Tom Lohr is a futurist and hates cleaning. He is still waiting for his flying car.
Constitution Class Starships
The USS Enterprise (NCC-1701) is legendary in the make-believe world of science fiction television. It is also deeply woven into the pop culture fabric of America. It is undoubtedly the most famous space vessel to ever grace the small screen.
Not only did it have epic adventures, but it also had an unforgettable crew. Most notably, Captain James T. Kirk. If you have never heard of Kirk, then you must be from another planet. His name is in songs, fleeting references to heroism, and in the record books of interstellar womanizing. Face it, space stud Kirk and his valiant crew made the Enterprise. Without them, it would have been just another Constitution class starship of the Federation. Those ships were complex and expensive to build. In the original series episode “Tomorrow is Yesterday,” Kirk tells a 1960s F-104 (ironically named the Starfighter) pilot Captain named John Christopher that there are only 12 starships like the Enterprise in the fleet.
12 is not a large number of ships to scout an immense galaxy. Perhaps that's why they were sent on five-year missions. In fact, the Enterprise completed at least two five-year missions over its 40-year service to Starfleet. During this time it underwent several retrofits to keep it relevant. If finally met its fiery end when Kirk self-destructed the ship over the Genesis planet in the Star Trek III movie.
The Enterprise's fate is well known. But what about the other 11 Constitution class starships? How did they fare over the course of their careers? Kirk and crew were not the only ones boldly going, other crews were also contributing to the expansion of the Federation. Some of those vessels make appearances in the original series, some do not. Eventually, the Federation built dozens of Constitution class starships in several batches. It's the ships that existed during Kirk's command and during the time of the original series airing that we are interested in. Let's delve into Federation history and find out what happened to those original Constitution class hulls.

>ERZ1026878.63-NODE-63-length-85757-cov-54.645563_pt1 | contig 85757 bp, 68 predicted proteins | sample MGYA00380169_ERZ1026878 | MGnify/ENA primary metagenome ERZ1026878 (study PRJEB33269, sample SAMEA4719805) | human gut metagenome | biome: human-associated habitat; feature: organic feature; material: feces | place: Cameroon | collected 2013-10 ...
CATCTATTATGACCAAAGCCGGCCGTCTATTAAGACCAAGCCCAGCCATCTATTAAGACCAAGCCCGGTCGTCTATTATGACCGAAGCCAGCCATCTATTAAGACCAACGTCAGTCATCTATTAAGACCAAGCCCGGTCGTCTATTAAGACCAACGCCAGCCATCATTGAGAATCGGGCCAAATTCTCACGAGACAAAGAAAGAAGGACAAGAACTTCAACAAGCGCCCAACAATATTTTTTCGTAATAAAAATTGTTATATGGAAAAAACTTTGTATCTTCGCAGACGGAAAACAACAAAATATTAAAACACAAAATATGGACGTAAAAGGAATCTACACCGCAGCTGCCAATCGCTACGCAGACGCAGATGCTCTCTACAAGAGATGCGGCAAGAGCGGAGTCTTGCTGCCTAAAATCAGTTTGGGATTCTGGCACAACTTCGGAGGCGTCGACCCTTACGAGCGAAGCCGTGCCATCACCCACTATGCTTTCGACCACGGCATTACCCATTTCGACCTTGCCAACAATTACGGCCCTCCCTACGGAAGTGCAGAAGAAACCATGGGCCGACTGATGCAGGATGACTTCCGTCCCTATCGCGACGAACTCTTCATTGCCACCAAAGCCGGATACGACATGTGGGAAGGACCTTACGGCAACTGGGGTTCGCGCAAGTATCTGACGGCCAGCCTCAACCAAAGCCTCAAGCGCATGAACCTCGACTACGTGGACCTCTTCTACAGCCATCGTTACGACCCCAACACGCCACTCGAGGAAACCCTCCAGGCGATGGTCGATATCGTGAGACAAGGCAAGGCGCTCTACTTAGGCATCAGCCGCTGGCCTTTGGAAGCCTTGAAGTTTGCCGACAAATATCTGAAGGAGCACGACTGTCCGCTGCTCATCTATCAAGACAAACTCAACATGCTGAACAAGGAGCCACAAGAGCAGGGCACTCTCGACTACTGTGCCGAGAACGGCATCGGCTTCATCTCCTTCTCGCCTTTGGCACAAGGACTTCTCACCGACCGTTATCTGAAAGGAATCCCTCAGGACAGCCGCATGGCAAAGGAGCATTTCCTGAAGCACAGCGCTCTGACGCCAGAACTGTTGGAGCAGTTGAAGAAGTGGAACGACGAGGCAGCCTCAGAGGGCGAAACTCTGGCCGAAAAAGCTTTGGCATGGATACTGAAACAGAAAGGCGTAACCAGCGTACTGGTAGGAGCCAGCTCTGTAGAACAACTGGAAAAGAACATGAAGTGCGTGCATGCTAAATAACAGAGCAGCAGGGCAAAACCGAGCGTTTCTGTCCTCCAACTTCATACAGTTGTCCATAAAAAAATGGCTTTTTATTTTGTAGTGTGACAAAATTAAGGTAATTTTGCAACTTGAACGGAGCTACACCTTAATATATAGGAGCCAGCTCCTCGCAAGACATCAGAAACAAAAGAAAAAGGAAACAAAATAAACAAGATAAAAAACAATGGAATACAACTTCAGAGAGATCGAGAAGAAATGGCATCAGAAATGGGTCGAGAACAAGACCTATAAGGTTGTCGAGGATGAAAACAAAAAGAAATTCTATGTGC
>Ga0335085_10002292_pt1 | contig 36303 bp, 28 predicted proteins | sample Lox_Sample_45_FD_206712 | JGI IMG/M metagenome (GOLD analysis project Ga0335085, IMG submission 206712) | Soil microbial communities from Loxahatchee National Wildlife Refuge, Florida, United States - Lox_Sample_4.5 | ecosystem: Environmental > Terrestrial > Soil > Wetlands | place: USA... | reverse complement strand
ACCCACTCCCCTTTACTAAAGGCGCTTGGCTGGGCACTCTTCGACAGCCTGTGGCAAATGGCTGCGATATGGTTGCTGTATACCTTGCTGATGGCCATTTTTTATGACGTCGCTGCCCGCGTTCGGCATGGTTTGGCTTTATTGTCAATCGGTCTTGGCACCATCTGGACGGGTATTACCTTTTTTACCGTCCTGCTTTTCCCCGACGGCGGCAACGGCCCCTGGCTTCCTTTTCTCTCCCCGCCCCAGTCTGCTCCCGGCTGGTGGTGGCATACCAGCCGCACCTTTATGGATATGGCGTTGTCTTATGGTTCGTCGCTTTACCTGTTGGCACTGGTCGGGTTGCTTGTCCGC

USS Constellation (NCC-1017)
The Constellation had a storied reputation prior to its demise. It had helped restore order and end plagues on several planets. During it's last deployment it was commanded by Commodore Matthew Decker. In an interesting side note, it was Decker's son that would be given command of the retrofitted Enterprise before it was snatched from him in an ego-drive move by Kirk. Perhaps for the best. The younger Decker ended up in some sort of weird star-crossed, surreal relationship with a bald chick at the end of the first Star Trek movie.
The Constellation had answered a distress call from a planet and responded. It ended up doing battle with a planet eating machine that, to many, resembled a giant, inter-galactic space vagina (don't laugh, that creation helped the episode win a Hugo award). The Constellation fared badly in the battle and Decker beamed his entire crew to the surface of a planet to save them and sent out a distress call that the Enterprise answered. Only, things didn't work out well with that plan. After Decker was the only one left on the ship and his crew was on the planet, the machine proceeded to eat the planet along with the Constellation's crew. In later interviews with the planet killer, it said that Starfleet officers taste like chicken.
Eventually, Kirk rigged the Constellation's engines to explode and set it on a course into the mouth of the planet killer. The resulting explosion did put the machine out of action, also destroying the Constellation.
USS Defiant (NCC-1764)